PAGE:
“The private collection of the entire world”: The British Museum hops on the digital bandwagon

In keeping with one of From Stone to Screen’s goals, to allow collections to be seen by a wider audience, it seems that the British Museum has jumped on the digital bandwagon in the hopes of creating a wider accessibility. Working with Google Street View, the British Museum now gives people the chance to experience a virtual tour of its galleries. The idea itself isn’t new – back in 2011, Google became involved with a project started by a group of “art-loving Googlers” and teamed up with 17 of the world’s top museums to showcase selected works of art through Google Street View. The project is called, quite simply, the Art Project. The Art Project site itself offers in-depth information on these museums, such as the State Hermitage Museum in St. Petersburg, including floor plans, over 1000 high-resolution pieces and Street View imagery. Altogether, the Art Project is part of a number of projects that are a part of the Google Cultural Institute.

Trolley and the mechanical engineers, ready for work. Google blogs.

To collect this imagery, Google had to adapt how they capture Street View images. Since a car is what is typically used, and indoor spaces cannot accommodate this, the team switched to a push cart, which they named Trolley. It was mounted with a panoramic camera, lasers to capture distances, motion sensors to track Trolley’s location, a hard drive for data storage, and a laptop to operate everything. Now, the British Museum can be included as part of this trend towards greater accessibility of museum collections.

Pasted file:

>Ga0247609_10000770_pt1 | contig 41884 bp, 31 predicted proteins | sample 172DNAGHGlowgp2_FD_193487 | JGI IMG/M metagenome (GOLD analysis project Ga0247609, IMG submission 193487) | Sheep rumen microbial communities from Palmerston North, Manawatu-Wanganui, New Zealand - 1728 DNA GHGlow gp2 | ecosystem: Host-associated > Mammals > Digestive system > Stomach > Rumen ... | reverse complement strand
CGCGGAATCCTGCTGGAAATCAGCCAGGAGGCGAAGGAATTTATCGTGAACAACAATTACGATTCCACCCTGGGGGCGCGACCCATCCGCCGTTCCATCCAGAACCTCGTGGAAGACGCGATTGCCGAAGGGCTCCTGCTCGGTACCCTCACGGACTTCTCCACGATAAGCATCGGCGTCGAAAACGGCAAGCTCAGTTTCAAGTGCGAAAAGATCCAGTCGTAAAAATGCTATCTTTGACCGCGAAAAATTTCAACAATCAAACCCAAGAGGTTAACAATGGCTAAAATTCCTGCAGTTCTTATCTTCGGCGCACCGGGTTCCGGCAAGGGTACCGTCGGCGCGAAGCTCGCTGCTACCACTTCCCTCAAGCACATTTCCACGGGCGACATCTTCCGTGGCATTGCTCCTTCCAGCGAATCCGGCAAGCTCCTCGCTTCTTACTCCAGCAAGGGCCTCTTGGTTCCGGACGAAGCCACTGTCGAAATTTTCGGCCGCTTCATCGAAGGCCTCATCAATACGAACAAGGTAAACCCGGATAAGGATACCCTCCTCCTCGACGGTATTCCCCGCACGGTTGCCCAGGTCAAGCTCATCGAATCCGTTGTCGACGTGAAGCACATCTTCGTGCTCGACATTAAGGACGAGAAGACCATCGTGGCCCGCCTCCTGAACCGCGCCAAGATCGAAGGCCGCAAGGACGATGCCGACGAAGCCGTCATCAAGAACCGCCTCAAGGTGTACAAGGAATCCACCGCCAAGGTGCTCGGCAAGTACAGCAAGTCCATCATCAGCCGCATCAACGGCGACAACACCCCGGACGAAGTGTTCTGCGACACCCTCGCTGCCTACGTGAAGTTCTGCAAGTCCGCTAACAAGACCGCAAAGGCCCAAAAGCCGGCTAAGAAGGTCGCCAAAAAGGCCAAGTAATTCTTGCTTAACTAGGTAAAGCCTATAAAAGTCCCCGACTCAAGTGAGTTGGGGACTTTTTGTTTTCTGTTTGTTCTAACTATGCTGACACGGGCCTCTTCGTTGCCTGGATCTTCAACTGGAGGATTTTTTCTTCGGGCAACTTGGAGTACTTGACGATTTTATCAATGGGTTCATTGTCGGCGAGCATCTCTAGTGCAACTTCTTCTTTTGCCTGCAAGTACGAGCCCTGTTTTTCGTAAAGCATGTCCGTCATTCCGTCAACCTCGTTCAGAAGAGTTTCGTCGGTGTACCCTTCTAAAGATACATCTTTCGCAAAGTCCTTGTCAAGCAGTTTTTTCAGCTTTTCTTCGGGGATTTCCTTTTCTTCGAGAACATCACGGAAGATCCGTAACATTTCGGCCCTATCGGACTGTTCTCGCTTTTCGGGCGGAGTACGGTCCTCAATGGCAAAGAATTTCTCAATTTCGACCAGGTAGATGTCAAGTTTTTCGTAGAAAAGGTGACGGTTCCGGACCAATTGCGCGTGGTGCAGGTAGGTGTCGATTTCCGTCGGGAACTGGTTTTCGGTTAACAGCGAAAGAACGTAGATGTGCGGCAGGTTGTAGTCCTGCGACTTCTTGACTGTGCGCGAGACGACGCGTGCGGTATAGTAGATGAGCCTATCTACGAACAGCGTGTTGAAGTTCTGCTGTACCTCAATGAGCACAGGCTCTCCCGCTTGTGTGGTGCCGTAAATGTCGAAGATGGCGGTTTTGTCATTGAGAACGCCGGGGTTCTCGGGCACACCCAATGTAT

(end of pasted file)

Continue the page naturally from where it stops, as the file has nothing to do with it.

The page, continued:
The Google Cultural Institute allows one to explore many different projects pertaining to culture that Google has become involved in. The Art Project is just one of them and the virtual experience of the British Museum is a feature of the project. This part of the website lets the user interact with the seven temporary exhibits that are currently on display at the museum: “Containing the divine: a sculpture of the Pacific god A’a”; “Egypt after the Pharaohs”; “Celtic Life in Iron Age Britain”; “Poetry and Exile”; “Social fabric: African textiles today”; “Celebrating Ganesha”; and “Bonaparte and the Battle of Waterloo.” All of the exhibits contain high resolution images, a total of 4,699 to be exact(!), which can be closely examined along with accompanying information about the piece at hand. You can also access Museum View from here and experience a British Museum that is completely deserted and looking quite tranquil, as if you’ve managed to sneak in before even the employees have arrived for work. You can explore the different floors that house the permanent galleries and virtually wander through the rooms.


Image taken from Google Street View

The Museum of the World microsite works to connect different cultures, divided into categories – Africa, Americas, Asia, Europe, and Oceana – through time and space. The site itself is visually appealing. With the help of arrows, the user can move forward and backward in time and look at specific points on the time line. Clicking on one will connect it to other dots in different regions. There are also unifying themes – art and design, living and dying, power and identity, religion and belief, trade and conflict – that users can choose to examine. Each dot on the timeline gives an overview of the object, a map of its place of origin, an audio clip, and a list of related objects. The timeline goes all the way back to African rock art and the “Early Acacus” period, which researchers believe could go as far back as 11,000 years ago. The timeline continues all the way up to the present time, with artifacts from the mid-20th century.